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Author: StuyvesantGrad70 Big red star, 1000 posts Old School Fool Add to my Favorite Fools Ignore this person (you won't see their posts anymore) Number: of 38  
Subject: Bill Nygren: Oakmark Funds Date: 4/9/2005 10:21 PM
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Bill Nygren: Oakmark Funds
http://www.oakmark.com/opencommentary.asp?commentary_id=322%20&news_from=h

Part One: New Purchases in 2004:

Wal Mart (WMT)
5 years ago at $70 it was selling at 55 times earnings. Earnings have doubled since 1999, but stock is around $50. Expected earnings are $2.75 a share, or 18 times earnings. Wal-Mart is now priced like an average company. Consistently delivering two to four percent same store increases. Their wholesale club stores, Sam's, have not yet matched profitability levels of their competitors, this is an opportunity. Rapidly gaining share in supermarkets. Great opportunity to expand internationally. They are repurchasing stock. Decent top line growth, margin improvement, fewer shares outstanding, and potential for P/E expansion.

Viacom (VIA.B)
Cable's dual revenue stream of subscriber fees plus advertising -- combined with share gains from broadcast television -- has made this an above-average growth industry. When valuing any media company, instead of looking at P/E ratios, we estimate the value of all their significant assets, deduct any claims against those assets, such as debt or preferred stock, and then get a per-share value estimate by dividing by the number of shares outstanding. Viacom's cable networks alone are worth close to the price of the stock.

Citigroup (C)
The strongest global financial services franchise. Five years ago it sold at 22 times earnings. Earnings this year are expected to be almost two-thirds higher than they were in 2000. Despite that, the stock has declined about 20%, making its current P/E ratio only about eleven times, half what it was in 2000. It sells at eleven times earnings, yields nearly 4%. Citigroup is a competitively advantaged financial services company that is being priced like it is only mediocre.

Limited Brands (LTD)
Victoria's Secret and Bath & Body Works sell products to which consumers have shown below-average price sensitivity, they are unusually well protected from Wal-Mart competition. Victoria's Secret and Bath & Body Works account for over two-thirds of Limited's sales and for nearly all of their operating profit. Sells at sixteen times earnings. No debt. The problem is that Limited also owns two apparel retailers that are struggling -- Express and, their namesake, the Limited chain. Despite management efforts to turnaround these businesses, results are still disappointing with declining same-store sales and non-existent profitability. They might turnaround or close them. In just over a year, Limited has repurchased about 20% of their outstanding shares.

Coca-Cola Enterprises (CCE)
It is the world's largest soft drink bottler. Coca-Cola Enterprises accounts for about 80% of Coca-Cola's U.S. sales and about 25% of their sales outside the U.S. Sells at 16 times earnings. As the primary vehicle for Coke to sell its concentrate, we think Coca-Cola Enterprises enjoys a competitive advantage deserving of a premium valuation.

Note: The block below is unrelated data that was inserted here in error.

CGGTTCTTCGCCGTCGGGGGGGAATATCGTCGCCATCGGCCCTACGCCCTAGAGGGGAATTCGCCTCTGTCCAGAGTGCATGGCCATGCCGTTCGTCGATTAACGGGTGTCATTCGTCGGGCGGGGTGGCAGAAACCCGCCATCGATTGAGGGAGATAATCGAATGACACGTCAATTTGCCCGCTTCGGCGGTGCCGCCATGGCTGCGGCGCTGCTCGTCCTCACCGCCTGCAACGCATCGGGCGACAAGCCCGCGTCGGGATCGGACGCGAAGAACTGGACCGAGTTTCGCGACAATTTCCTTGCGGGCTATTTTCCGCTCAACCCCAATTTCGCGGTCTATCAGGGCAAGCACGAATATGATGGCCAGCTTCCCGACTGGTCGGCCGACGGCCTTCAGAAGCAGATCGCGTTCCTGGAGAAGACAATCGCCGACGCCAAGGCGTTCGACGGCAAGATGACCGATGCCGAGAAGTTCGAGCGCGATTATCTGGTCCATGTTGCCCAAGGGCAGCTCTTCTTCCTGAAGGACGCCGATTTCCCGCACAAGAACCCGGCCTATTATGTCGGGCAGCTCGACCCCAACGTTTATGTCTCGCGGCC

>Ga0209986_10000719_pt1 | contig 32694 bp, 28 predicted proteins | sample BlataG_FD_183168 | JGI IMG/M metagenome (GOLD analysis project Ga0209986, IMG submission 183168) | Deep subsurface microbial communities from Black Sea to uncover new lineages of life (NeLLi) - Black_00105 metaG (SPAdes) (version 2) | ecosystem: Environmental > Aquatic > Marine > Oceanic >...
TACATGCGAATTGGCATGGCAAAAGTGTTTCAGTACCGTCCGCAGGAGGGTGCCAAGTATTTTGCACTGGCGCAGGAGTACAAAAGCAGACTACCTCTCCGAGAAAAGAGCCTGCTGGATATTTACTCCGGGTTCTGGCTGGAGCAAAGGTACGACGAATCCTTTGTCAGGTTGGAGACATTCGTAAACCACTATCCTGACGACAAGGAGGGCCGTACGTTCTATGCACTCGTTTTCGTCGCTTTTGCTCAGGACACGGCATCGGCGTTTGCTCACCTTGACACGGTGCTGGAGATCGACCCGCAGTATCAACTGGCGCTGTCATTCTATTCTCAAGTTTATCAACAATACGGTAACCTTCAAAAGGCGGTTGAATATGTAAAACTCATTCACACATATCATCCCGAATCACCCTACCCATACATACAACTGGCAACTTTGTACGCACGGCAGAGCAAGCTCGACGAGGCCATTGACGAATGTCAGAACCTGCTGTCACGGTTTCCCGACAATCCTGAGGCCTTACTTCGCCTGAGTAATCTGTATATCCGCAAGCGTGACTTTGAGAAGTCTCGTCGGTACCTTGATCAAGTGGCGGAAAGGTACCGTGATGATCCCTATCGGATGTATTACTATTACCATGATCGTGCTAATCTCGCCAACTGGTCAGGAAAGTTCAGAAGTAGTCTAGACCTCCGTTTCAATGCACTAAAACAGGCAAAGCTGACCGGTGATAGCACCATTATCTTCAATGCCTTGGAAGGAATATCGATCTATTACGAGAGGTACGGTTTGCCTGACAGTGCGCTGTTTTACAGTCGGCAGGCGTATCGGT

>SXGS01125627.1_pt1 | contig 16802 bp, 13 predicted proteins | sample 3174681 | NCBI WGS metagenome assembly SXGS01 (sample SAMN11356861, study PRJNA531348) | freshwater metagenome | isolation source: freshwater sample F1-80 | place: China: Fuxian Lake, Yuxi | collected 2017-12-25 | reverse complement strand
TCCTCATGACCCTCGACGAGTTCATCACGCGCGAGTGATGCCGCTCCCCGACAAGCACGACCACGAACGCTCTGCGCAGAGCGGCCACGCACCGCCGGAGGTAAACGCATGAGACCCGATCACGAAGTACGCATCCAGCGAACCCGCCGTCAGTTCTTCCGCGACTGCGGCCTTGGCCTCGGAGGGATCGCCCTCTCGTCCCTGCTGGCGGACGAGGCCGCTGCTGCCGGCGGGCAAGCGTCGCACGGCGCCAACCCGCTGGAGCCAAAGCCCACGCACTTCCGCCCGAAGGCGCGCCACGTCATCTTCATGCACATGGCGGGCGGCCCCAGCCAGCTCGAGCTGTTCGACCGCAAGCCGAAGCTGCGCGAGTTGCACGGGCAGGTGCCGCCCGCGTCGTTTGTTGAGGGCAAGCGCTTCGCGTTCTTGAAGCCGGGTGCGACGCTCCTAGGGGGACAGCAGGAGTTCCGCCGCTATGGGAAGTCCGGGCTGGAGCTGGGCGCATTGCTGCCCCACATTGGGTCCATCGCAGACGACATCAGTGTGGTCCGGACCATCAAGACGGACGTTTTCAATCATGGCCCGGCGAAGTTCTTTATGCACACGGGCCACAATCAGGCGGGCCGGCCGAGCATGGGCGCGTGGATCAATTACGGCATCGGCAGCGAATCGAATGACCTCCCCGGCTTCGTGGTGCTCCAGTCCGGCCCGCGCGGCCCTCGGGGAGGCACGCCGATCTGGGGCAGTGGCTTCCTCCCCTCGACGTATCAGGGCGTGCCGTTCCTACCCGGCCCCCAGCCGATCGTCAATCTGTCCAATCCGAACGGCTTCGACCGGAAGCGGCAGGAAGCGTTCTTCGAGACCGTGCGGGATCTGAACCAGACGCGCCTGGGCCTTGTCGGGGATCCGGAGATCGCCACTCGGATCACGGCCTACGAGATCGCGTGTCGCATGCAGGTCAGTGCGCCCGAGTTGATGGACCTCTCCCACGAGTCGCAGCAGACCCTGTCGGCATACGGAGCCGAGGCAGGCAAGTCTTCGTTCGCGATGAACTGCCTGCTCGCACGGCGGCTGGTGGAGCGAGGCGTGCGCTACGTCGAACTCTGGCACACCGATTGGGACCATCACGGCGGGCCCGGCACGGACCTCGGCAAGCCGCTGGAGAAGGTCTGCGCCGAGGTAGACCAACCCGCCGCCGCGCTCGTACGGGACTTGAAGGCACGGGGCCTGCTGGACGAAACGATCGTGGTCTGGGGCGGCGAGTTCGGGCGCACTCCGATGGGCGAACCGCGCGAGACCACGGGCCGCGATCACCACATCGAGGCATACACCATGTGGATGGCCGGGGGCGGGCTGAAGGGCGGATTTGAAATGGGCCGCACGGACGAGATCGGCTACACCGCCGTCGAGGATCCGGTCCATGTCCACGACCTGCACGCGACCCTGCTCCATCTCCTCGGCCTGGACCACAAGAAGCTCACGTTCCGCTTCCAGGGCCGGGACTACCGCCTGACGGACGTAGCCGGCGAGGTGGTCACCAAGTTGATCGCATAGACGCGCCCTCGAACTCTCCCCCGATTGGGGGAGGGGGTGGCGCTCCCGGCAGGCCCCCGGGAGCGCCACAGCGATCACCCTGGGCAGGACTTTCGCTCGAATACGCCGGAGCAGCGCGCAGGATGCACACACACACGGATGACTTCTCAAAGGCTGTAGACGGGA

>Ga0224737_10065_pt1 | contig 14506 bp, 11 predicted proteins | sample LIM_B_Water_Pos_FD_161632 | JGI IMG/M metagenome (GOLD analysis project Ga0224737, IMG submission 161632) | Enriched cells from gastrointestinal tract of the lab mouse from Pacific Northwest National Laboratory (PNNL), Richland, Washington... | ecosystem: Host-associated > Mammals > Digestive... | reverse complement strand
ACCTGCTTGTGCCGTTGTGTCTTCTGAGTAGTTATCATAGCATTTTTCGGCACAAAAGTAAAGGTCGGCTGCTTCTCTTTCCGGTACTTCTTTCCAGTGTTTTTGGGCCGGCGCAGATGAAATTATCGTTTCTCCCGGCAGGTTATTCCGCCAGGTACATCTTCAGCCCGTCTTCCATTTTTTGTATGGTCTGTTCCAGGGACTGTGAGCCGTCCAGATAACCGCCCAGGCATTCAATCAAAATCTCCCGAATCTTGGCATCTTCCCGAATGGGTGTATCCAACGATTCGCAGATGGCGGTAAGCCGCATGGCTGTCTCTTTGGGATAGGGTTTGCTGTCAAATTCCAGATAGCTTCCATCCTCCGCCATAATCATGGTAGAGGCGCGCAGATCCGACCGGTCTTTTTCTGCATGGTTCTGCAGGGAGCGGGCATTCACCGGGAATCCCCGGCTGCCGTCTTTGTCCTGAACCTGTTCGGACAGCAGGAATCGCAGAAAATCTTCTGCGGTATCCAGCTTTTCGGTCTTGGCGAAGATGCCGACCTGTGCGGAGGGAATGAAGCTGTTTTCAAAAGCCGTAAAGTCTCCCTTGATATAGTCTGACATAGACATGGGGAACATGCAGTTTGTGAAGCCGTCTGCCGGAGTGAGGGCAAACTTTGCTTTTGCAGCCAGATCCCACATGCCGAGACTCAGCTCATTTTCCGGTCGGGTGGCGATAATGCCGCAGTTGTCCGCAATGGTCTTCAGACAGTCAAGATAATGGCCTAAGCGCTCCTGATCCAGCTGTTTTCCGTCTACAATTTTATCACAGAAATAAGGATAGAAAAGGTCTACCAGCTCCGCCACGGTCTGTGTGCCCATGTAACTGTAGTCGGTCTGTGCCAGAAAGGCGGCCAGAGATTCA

Raytheon (RTN)
The stock peaked six years ago at $75. It now trades at half that price. The construction business they purchased turned out to be worth much less than zero. New management was put in place just under two years ago. Sells at just over 20 times trailing earnings but only 12 times expected 2006 earnings. The business jet division was at a cyclic trough last year, but will be profitable next year.

JPMorgan Chase (JPM)
Consists of JPMorgan, Chase Manhattan, Chemical, Manufacturers Hanover, Bank One, First Chicago, NBD Bank. Superior management coming in to a previously under-managed business. Trading at ten times next year's earnings. Merging with Bank One. Jamie Dimon from Bank One will infuse his cost-cutting mentality into the JPMorgan side. Jamie Dimon has a proven track record of delivering value to its shareholders.

Pulte Homes (PHM)
The largest homebuilder in the US. The stock sells at $73. Will earn $9 per share this year, and they see that number growing to between $13 and $14 by 2007. . Earnings over the past decade have grown at nearly 30% per year, and book value has increased almost five-fold. We think that instead of a housing bubble, we are more likely at a several year plateau in prices.

Part Two: The 80/20 Rule:

When 80% of analyst and media commentary is about problems in business units that account for just 20% of the value.

Viacom -- 80% of the news surrounds the problems in the radio division, causing the stock to fall to a sizeable discount to the non-radio assets.

Washington Mutual (WM) -- 80% of the news surrounds the mortgage business, ignoring the great retail-banking story.

Time Warner -- 80% of the focus is on AOL instead of their highly valuable cable and entertainment assets.

Walt Disney -- 80% of the attention goes to the personalities of the executives and to whether or not Desperate Housewives can turnaround the ABC network. Very little attention is paid to their Crown Jewel -- the ESPN cable networks.

Limited Brands -- 80% of the attention is devoted to struggling apparel stores and very little is written about continued success in their specialty retail operations, Victoria's Secret and Bath & Body Works.
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